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Atorvastatin more effective than sodium valproate in migraine headache

Atorvastatin more effective than sodium valproate in migraine headache

Atorvastatin appears to be safe and effective as compared to sodium valproate in reducing the number of migraine attacks, the intensity of headache episodes, the duration of attacks, and the number of analgesics taken by patients, says study.

A migraine is a primary headache disorder characterized by recurrent headaches that are moderate to severe. Typically, the headaches affect one half of the head, are pulsating in nature, and last from two to 72 hours. Associated symptoms may include nausea, vomiting, and sensitivity to light, sound, or smell

Hesami conducted a study to evaluate the prophylactic effects of atorvastatin on frequency, intensity, and duration of migraine attacks compared with sodium valproate.

The study which was randomized, double-blind and single-center controlled trial included patients with 6 to 15 migraine attacks per month. The patients were randomly allocated into 2 groups. The first group (A) received atorvastatin40 mg daily, and the second group (B) received sodium valproate 500 mg daily. All patients were followed up for 3 months. The characteristics of migraine headaches including frequency, intensity, and duration of attacks were recorded as well as the number of analgesics taken per each attack and probable adverse effects, every month which followed for 3 months.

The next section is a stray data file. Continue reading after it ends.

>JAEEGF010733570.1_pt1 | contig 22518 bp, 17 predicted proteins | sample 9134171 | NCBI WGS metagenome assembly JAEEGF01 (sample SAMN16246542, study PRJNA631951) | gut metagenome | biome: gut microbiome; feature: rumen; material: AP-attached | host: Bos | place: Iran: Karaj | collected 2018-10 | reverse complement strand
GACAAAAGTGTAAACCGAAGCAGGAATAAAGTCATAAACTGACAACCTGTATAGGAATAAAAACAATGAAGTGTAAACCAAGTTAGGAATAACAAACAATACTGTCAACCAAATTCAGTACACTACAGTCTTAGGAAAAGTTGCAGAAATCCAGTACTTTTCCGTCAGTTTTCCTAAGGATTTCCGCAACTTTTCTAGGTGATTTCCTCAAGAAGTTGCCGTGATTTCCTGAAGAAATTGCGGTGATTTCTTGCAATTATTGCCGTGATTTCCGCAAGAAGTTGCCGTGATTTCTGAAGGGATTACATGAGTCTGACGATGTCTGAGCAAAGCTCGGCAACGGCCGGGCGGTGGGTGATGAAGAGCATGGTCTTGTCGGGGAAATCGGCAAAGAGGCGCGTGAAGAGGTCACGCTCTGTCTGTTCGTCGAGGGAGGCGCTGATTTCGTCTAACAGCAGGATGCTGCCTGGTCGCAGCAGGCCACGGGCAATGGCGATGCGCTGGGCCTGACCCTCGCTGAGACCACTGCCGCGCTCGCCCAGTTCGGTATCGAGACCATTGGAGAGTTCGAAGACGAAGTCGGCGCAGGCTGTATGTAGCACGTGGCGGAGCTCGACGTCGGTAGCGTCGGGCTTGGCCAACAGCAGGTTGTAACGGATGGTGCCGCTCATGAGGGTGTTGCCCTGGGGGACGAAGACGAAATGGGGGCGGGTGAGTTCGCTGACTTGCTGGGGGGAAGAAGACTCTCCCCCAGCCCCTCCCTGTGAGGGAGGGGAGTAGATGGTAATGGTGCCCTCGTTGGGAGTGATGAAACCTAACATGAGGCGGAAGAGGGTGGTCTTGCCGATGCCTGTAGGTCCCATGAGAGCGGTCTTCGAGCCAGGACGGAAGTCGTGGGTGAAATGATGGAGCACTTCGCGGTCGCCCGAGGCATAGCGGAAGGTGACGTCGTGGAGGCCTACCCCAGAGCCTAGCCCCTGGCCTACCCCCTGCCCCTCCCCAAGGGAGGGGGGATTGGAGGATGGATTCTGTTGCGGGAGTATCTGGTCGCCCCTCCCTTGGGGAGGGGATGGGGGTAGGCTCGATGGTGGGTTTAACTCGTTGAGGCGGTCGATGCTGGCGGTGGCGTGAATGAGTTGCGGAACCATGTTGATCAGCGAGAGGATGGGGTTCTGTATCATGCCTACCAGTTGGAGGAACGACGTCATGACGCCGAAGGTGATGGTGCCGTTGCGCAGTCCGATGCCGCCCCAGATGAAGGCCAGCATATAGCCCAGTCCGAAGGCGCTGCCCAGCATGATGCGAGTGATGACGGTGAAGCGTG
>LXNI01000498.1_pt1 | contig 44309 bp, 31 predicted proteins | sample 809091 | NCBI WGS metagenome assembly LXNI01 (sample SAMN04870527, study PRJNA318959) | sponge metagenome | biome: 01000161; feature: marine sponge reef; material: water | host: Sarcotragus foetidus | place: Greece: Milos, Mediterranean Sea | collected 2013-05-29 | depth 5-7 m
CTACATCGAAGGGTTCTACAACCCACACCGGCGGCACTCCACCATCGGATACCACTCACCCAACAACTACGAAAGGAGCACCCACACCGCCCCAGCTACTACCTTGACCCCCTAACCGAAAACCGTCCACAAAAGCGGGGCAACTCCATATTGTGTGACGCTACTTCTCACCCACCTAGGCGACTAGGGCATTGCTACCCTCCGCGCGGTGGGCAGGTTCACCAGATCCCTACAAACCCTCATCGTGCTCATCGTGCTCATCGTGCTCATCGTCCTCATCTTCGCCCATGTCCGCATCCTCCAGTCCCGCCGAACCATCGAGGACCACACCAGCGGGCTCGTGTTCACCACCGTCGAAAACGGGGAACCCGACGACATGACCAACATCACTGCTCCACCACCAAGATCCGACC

From 82 patients who completed the trial, 46 were in group A who were given atorvastatin 36 in group B kept on sodium valproate. Number, duration, and intensity of attacks and number of analgesics taken during attacks decreased significantly in both groups in monthly follow-up. It was found that patients in group A suffered fewer adverse effects compared with group B.

The study concluded that atorvastatin could be an alternative for sodium valproate in migraine prophylaxis with comparable efficacy and fewer adverse effects. Multicenter studies with larger sample size are recommended.

25% of women and 8% of men get migraines sometime in their lifetime. About half of these people get their first migraine before the age of 20, and 98% before the age of 50. Only 60% of migraines are one-sided.

The study was published in the journal Clinical Neuropharmacology

For more reference log on to the journal: doi: 10.1097/WNF.0000000000000280

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Source: With inputs from Clinical Neuropharmacology

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